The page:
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‘Abstain vote’ available as Federal National Council polling begins in UAE

Afkar Abdullah /Sharjah Filed on October 1, 2019 | Last updated on October 1, 2019 at 10.55 pm
NEC, National Elections Committee, Emiratis, ballots, Federal National Council
SMART BALLOTS: For most Emiratis who came to the polling stations on Tuesday, October 1, voting only took a minute.- Photos by Ryan Lim and M. Sajjad

With main election day slated for October 5, voters have a few more days to decide which candidates deserve a seat at the FNC.

 The National Elections Committee (NEC) has called on Emiratis to cast their ballots - even if it meant going for an 'abstain' vote.

Early voting for the Federal National Council (FNC) polls started on Tuesday and shall continue until 6pm on Thursday - but a number of citizens were not 'excited' as they said they needed 'more' from the candidates.

"I am not convinced with candidates' electoral programmes, which should serve the interest of the people," said Shamma Al Ketbi, a registered voter.

Citizens Ali Ahmed Al Abdouli and Khawla Murad of the Dubai Electoral Commission, on the other hand, were looking for comprehensive platforms on education, health, employment and other systems.

For another Emirati, Fatima Al Kindi, one should think long and hard about whom to vote for.

"We should be honest and must be highly convinced of the candidate we are voting for. I have been examining candidates' ideas that would benefit housewives and widows," Al Kindi said.

With main election day slated for October 5, voters have a few more days to decide which candidates deserve a seat at the FNC.

But in case a voter believes none of the candidates is good enough, the NEC is urging everyone to still go to their polling stations - and instead of choosing a name from the list, they can key in 'abstain from vote'.

"Such a vote does count, and this option is calculated in the final results as part of the total number of votes," a top NEC official said.

More awareness needed

Candidates in this year's polls believe that stronger drives to raise awareness and reach out to voters are a must in earning their trust.

Salim Mohammed bin Huiden, an FNC candidate, said young people, especially university students, "must learn and understand their role and responsibility in this electoral exercise".

Nidaa Al Raisi, also a candidate, said some voters may not be aware of the programmes and capabilities of the candidates. 

"They can look into the electoral programmes and the biographies of each candidate," she said.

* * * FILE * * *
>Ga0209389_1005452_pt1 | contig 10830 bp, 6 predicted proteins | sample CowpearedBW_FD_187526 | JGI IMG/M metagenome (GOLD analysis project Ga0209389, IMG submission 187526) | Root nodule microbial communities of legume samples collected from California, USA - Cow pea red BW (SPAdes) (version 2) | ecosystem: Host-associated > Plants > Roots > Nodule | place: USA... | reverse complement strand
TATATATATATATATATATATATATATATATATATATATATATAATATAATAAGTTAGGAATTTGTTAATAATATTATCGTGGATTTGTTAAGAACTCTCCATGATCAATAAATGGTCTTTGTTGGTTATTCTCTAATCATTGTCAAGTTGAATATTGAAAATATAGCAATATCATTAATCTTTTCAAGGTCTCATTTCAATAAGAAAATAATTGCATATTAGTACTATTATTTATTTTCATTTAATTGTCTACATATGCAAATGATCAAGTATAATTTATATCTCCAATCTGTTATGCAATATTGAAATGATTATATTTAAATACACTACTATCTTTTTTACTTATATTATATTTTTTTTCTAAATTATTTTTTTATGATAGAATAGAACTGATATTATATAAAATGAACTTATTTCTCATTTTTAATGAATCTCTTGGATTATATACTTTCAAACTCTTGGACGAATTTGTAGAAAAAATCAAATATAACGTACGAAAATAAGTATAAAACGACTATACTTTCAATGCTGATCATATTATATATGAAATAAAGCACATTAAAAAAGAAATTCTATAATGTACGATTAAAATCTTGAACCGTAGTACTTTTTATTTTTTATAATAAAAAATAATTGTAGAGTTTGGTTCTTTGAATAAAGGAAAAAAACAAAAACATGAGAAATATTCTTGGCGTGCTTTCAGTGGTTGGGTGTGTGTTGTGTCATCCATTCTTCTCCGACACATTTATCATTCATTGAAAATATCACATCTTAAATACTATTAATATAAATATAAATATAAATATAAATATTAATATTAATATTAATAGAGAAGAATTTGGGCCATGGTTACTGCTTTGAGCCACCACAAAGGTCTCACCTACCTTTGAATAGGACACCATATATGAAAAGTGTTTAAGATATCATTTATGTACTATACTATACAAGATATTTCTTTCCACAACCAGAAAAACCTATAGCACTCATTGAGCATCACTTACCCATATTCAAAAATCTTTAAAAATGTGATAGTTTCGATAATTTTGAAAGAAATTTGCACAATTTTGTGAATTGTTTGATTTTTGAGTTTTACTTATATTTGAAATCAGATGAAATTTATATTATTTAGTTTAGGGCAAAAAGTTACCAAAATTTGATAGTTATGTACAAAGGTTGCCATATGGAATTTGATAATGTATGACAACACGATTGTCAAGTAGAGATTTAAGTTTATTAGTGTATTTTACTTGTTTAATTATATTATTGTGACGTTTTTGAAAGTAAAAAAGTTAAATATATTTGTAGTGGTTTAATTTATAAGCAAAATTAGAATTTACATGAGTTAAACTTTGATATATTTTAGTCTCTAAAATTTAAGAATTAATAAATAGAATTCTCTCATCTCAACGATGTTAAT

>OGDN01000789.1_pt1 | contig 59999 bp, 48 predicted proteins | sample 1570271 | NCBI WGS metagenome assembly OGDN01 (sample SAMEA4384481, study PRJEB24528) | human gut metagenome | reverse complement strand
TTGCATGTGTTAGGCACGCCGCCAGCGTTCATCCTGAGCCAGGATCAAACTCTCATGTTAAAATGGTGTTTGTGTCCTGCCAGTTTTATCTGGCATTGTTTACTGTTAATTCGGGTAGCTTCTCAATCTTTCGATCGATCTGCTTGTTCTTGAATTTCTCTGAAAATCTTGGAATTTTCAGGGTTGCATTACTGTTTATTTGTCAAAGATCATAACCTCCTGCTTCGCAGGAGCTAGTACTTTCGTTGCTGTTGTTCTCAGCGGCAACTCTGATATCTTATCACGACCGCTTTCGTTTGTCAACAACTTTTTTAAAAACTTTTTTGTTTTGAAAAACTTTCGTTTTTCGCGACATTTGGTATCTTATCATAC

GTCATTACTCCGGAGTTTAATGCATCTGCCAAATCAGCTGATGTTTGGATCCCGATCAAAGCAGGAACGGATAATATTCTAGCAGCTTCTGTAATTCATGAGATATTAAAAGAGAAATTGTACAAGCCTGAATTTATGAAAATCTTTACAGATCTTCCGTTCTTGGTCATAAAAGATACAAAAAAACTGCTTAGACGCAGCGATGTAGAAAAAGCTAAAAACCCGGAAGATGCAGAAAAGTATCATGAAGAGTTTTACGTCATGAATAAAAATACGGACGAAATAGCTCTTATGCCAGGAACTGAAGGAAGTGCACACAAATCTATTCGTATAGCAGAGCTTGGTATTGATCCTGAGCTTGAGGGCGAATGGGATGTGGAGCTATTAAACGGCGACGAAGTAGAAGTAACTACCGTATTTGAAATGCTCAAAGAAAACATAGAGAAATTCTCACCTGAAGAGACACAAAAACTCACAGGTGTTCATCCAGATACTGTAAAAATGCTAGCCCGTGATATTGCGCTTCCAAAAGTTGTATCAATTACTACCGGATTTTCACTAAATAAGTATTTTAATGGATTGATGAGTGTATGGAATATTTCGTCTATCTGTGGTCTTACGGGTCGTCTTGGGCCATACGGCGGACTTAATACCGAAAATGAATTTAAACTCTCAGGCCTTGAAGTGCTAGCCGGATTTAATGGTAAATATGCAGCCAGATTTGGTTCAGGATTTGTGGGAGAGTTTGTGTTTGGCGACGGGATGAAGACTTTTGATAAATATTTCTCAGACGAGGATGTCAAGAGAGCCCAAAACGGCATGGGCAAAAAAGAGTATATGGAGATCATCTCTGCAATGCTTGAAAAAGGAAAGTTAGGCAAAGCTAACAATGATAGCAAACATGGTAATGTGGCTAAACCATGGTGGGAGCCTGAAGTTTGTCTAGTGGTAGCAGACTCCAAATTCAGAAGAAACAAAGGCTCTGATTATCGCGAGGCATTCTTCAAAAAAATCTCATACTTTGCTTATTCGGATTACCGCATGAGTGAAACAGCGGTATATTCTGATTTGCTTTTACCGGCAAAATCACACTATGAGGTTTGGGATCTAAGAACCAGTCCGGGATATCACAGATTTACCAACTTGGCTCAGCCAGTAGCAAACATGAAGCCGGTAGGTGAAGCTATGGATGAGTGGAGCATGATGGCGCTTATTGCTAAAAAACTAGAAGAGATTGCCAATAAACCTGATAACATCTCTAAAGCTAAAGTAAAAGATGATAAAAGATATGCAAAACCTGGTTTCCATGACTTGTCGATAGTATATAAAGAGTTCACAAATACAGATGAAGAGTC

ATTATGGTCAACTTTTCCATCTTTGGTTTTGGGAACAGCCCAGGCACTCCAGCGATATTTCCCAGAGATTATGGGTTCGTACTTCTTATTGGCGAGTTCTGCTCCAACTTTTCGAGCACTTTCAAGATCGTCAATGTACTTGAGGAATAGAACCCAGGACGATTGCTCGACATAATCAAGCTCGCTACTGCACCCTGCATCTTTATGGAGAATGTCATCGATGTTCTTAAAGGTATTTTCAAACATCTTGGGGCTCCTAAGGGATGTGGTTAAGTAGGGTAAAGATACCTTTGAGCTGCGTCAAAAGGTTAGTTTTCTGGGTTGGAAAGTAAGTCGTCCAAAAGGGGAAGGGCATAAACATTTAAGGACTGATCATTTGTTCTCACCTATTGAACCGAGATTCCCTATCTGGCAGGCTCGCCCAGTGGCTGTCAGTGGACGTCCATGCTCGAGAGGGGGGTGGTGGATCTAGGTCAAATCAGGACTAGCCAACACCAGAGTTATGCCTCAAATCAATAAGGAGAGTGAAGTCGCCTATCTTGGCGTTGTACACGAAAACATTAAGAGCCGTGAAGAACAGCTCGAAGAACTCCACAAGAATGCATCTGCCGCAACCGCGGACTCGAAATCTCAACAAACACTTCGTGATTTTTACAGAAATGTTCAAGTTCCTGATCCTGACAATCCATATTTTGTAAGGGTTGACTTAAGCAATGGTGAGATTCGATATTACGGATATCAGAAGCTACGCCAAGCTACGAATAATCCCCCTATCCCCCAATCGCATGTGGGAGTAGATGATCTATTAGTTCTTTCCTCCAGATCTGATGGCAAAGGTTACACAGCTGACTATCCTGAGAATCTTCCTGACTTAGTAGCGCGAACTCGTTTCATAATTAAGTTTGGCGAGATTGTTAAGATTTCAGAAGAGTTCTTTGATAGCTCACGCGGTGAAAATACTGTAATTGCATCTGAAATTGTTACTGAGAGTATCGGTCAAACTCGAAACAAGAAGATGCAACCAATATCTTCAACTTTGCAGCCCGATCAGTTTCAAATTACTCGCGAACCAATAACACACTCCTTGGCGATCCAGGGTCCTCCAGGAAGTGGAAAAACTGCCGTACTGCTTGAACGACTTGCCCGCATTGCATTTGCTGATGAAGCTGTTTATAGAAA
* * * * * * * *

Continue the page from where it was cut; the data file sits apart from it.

Candidate Thani Al Dhaheri pointed out: "Participating in the elections allows people to take part in decision-making. Voting is a national responsibility."

Candidates expect big win

Many candidates for this year's FNC elections are not anxious at all. They are highly optimistic as they believe they had done their best in presenting their electoral programmes.

Dr Zahra Saeed Sajwani, candidate number 404, said she is expecting women of Sharjah to vote for her, as her programme entitled 'The Voice of Women' focuses on extending support to single and married women, divorcees, and widows.

Dr Sajwani seeks to restructure women's working hours, emergency leaves, and early retirement after a maximum of 15 years of service without any age requirement, among other transformations.

Aisha Bousmnouh, another candidate, said she was confident that she would have the support of many young Emiratis and women. 

Other candidates in Ajman are also expecting a huge number of votes as they called for establishing women and children hospitals in their areas.

They said the sole reason they are running for the elections was to ensure that the emirate would get the best healthcare, education services, and job opportunities for the youth.

Ameena Al Mazrouei, an FNC candidate from Abu Dhabi, said: "The campaign has gone well and I believe many people will be coming to the polls to vote for me."


In the 2015 FNC elections, the option 'I don't want to vote' was selected by 485 voters, according to the report of the Federal National Council.

Given that 79,157 people voted in these polls, the number of abstain votes was considered minimal.

Still, it showed that voters decided to be positive as they participated in the elections even though they had no one to vote for.

Afkar Abdullah

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